Start! Multi-talented Violinist Ryu Goto’s Star Trek



Ryu Goto

Guest: Ryu Goto
Time: 14 June Thursday 19:30-20:30
Venue: Atrium Exhibition Hall, Shanghai Minsheng Art Museum

Ryu Goto, playing piano at 4 years old

‘I have always been curious about the universe since my childhood. When I was young, I dreamed of becoming an astronaut. Physics can explain a lot of my curiosity about the world. At the same time, physics also gave me a lot of inspiration for the angle, speed and muscle curve of the bow.’ Graduated from the Harvard University Department of Physics, the world-renowned violinist Ryu Goto, who holds third dan of karate black belt, is a generalist.

Ryu Goto and his family; front: his grandmother; back: Ryu Goto, elder sister Midori and his mother

Ryu Goto, an American-Japanese violinist born in New York in 1988, is the younger brother of Japanese national treasure violinist Midori. He was enlightened very early to the music. He began to learn violin at the age of 3. His teachers include Yoko Gilbert, Russian violin master Victor Danchenko, and American-based Taiwan violinist Lin Zhaoliang. At the age of 7, he was recognized as ‘Japanese violin wonder child’, as he made his debut at the Pacific Music Festival in Sapporo, Japan, playing Paganini’s Violin Concerto No.1. Since 8, he was invited to record a personal documentary on Fuji TV in Japan for 10 consecutive years.

His 13-year-old Tokyo 10-series solo concert tickets were sold out in a short period of time, setting a new record for Japanese classical music. At the age of 16, he recorded in London, England, and next year, DG and Universal Music released his debut album and it won the annual sales of the Japanese classical music album. At the age of 18, he recorded in Munich, Germany, and this second live DVD album became once again a great hit. At the age of 19, he graduated from the Trinity College of Cambridge University and the Juilliard School of Music and was admitted to the Department of Physics at Harvard University.

Holding third dan of karate black belt, Ryu Goto is a martial arts master.

“Ryu Goto is a sterling violinist with impeccable technical credentials and a personal musical flair. …” said by the deceased violinist master Lorin Maazel. Ryu has appeared as a soloist with many of the world’s leading orchestras, including National Symphony Orchestra (DC), London Philharmonic, Münchner Philharmoniker, Wiener Symphoniker, Sydney Symphony, and Shanghai Symphony Orchestra, etc. He has worked with master conductors Lorin Maazel, Tan Dun, Vladimir Ashkenazy, Fabio Luisi, Leonard Slatkin, Kent Nagano and Myung-Whun Chung.

On 16 June, the violinist Ryu Goto will hold a concert at the Shanghai Oriental Art Center. It has been ten years since he first come to China for his performance. Two days before the concert, Ryu Goto will come to Shanghai Minsheng Art Museum. Inside the Atrium Exhibition Hall, a huge exhibition hall of more than 600 square meters, there is a starry sky displaying 1 billion years later – it is the scene presented by Japanese artist, Ryoichi Kurokawa; the Unfold strives to express nuclear fusion from the sun-like stars, build the model for the initial moment of the supernova explosion, and ultimately show the process of the birth and evolution of stars. The project was completed under the direction of the astrophysicist and researcher at the Research Institute into the Fundamental Laws of the Universe (CEA Irfu, Paris-Saclay) Vincent Minier. It is inspired by the astrophysicists of CEA-IRFU and based on the latest findings from the European Space Agency (ESA) and the National Aeronautics and Space Administration (NASA) satellites and the data collected by the Herschel Space Telescope, which reveals some of the conditions of the birth of stars and the molecular clouds development by observing far-infrared radiation.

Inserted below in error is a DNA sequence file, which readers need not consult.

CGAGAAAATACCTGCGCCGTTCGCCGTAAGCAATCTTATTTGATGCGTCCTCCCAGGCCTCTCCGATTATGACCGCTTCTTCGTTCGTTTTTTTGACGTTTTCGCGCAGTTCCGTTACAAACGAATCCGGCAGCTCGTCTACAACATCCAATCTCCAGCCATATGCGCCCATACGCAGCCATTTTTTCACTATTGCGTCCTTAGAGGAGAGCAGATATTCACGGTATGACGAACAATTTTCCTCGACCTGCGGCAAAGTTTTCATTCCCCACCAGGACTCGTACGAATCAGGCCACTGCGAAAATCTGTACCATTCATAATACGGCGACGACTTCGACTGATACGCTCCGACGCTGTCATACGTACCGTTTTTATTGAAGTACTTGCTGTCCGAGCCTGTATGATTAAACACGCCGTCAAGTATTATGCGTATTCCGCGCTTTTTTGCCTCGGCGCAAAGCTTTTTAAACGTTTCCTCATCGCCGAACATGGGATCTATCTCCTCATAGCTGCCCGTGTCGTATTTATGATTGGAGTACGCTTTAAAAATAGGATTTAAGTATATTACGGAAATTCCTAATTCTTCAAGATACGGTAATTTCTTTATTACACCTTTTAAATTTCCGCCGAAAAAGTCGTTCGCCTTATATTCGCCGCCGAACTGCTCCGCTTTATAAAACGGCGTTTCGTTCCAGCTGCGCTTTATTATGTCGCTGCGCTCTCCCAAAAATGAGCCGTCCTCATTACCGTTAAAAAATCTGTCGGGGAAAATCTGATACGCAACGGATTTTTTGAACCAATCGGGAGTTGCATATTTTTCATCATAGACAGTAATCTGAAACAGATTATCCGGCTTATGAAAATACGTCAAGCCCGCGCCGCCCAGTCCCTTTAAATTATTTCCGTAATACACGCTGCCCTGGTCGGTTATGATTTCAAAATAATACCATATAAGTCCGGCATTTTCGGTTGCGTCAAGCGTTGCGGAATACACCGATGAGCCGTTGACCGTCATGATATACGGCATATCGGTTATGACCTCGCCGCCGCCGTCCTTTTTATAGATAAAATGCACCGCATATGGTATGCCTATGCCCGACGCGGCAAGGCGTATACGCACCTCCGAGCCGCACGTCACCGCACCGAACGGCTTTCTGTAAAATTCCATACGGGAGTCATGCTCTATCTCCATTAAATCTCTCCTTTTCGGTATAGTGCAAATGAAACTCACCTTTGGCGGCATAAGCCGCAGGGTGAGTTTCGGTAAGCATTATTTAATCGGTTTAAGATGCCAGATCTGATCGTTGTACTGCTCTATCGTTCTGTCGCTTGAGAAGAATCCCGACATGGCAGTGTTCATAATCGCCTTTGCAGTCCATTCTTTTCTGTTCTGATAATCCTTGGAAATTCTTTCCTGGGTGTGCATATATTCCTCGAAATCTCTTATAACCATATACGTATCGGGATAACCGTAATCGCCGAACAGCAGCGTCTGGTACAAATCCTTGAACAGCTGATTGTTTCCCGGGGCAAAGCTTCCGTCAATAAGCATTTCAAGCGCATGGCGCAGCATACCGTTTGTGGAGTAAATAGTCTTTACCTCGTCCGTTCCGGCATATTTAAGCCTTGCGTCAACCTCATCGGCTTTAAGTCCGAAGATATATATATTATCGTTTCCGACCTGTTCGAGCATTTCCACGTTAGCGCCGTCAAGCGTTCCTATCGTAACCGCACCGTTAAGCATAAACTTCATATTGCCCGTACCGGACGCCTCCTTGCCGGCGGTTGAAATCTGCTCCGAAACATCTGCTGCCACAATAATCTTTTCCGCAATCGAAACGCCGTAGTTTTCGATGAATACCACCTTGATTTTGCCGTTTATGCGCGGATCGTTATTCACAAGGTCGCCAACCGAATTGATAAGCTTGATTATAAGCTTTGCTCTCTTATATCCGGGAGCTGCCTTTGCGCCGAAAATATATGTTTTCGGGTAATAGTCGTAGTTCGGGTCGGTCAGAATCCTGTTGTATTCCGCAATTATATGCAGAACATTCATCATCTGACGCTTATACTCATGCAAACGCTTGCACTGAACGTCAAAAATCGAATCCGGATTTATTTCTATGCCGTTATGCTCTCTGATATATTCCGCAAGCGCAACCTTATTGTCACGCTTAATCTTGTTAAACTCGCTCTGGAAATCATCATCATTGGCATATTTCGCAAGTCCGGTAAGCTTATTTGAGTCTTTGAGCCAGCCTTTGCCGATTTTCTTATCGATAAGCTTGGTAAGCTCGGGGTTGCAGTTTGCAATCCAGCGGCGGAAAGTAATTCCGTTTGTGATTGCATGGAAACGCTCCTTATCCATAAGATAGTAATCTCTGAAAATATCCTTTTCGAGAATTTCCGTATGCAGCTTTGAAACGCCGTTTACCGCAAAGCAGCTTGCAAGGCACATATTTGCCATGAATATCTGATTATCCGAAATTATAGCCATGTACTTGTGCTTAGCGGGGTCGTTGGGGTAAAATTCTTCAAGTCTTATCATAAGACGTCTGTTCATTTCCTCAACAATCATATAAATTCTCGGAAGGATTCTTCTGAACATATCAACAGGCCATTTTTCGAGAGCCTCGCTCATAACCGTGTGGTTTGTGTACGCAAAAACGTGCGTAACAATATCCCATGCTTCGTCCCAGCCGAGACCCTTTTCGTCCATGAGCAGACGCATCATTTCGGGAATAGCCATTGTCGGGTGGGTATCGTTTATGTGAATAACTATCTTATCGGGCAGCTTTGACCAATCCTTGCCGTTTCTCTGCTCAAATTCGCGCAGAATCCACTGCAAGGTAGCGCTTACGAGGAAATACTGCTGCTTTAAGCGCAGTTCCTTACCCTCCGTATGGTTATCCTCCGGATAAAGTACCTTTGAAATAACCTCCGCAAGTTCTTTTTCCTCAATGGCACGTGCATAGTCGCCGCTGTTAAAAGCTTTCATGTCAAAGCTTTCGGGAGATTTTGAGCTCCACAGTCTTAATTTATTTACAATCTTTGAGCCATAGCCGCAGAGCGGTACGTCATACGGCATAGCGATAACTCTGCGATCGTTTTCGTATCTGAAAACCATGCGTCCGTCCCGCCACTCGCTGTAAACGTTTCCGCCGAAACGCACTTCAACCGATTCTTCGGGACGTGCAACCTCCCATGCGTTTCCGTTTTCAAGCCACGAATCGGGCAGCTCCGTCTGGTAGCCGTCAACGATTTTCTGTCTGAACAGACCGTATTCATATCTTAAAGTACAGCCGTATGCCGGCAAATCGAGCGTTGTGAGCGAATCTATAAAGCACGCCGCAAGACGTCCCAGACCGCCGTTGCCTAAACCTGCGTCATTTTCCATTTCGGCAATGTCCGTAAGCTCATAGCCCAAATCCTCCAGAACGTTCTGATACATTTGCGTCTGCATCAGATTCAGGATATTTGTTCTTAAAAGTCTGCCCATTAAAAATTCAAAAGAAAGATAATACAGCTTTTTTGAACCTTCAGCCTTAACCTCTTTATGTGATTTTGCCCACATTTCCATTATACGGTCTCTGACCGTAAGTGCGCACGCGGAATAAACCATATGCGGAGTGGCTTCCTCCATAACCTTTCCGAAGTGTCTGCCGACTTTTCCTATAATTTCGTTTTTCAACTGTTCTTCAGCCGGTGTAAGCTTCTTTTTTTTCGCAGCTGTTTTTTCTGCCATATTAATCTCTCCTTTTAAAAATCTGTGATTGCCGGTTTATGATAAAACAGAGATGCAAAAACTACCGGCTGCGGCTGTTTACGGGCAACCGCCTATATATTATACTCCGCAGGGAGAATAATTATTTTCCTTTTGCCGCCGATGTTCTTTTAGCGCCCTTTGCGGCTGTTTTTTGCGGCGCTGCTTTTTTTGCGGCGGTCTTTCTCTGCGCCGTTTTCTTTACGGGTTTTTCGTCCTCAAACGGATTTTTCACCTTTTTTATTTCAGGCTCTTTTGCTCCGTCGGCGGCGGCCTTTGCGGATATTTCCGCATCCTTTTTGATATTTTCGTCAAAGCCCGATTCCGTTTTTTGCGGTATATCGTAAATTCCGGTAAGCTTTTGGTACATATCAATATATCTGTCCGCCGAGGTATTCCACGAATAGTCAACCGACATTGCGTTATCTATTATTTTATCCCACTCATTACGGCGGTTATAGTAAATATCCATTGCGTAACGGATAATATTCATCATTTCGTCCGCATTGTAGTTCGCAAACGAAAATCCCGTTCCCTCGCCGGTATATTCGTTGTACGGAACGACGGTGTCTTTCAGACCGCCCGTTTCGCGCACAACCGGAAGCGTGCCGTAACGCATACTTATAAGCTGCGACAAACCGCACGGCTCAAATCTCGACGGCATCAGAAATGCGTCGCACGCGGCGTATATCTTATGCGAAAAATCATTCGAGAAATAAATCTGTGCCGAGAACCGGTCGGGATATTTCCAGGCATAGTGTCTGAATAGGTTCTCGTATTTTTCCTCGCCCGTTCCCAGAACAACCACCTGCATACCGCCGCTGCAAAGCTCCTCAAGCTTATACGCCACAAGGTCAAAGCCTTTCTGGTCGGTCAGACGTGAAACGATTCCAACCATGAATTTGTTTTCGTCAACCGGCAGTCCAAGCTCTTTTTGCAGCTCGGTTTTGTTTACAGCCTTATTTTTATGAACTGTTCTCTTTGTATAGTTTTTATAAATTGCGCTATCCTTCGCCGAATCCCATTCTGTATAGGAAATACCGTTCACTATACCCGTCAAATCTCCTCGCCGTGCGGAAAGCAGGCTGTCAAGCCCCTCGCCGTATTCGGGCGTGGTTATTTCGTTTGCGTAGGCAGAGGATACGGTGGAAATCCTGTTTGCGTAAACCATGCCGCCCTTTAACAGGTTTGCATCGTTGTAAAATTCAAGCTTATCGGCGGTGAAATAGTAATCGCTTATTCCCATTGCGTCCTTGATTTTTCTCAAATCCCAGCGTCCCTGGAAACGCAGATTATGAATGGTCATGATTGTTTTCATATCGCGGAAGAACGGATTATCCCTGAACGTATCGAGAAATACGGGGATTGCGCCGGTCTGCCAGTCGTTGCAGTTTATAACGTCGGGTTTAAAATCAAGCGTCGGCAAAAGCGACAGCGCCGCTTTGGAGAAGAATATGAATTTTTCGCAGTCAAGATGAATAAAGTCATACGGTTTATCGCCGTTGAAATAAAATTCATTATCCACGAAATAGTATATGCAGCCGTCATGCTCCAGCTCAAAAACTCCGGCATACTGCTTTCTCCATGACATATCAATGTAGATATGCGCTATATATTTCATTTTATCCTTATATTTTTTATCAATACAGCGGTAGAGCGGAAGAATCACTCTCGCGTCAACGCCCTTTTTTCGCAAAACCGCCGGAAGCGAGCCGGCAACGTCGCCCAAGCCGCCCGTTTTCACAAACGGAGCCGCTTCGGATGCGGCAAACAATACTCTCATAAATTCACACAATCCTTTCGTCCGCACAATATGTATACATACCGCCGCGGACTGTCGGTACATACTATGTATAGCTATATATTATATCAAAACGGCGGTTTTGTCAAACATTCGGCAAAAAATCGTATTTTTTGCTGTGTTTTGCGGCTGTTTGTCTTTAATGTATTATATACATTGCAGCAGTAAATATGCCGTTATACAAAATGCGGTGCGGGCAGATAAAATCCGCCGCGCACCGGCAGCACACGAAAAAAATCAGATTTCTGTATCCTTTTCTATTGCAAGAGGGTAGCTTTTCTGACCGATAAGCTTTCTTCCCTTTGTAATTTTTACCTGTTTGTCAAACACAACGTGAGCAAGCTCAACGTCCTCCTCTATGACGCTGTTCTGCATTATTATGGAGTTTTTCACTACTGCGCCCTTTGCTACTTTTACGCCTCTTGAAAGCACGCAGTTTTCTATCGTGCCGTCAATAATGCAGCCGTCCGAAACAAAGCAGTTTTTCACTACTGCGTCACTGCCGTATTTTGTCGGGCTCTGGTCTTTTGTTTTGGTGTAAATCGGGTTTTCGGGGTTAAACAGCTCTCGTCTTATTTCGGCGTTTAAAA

Ryu Goto believes that physics and music are inextricably linked: ‘Physics can help me explain many phenomena in the world, including the angles and muscle curves of playing the violin; they are all related to physics.’ He and that 1722 Stradivarius ‘Jupiter, ex-Goding’ violin on loan to him from Nippon Music Foundation (NPO) will experience the visual impact of three huge screens and pulse striking from the installation on the ground, and reflect his pure music talent and professional karate to the audience.

 ‘I hope that even as a violinist, I will not have only the violin in my life.’

On the evening of 14 June, the violinist whose dream is to become an astronaut will predict the future with the audience in our museum. On this night, you will see more than just art, music, technology, sports, and the universe!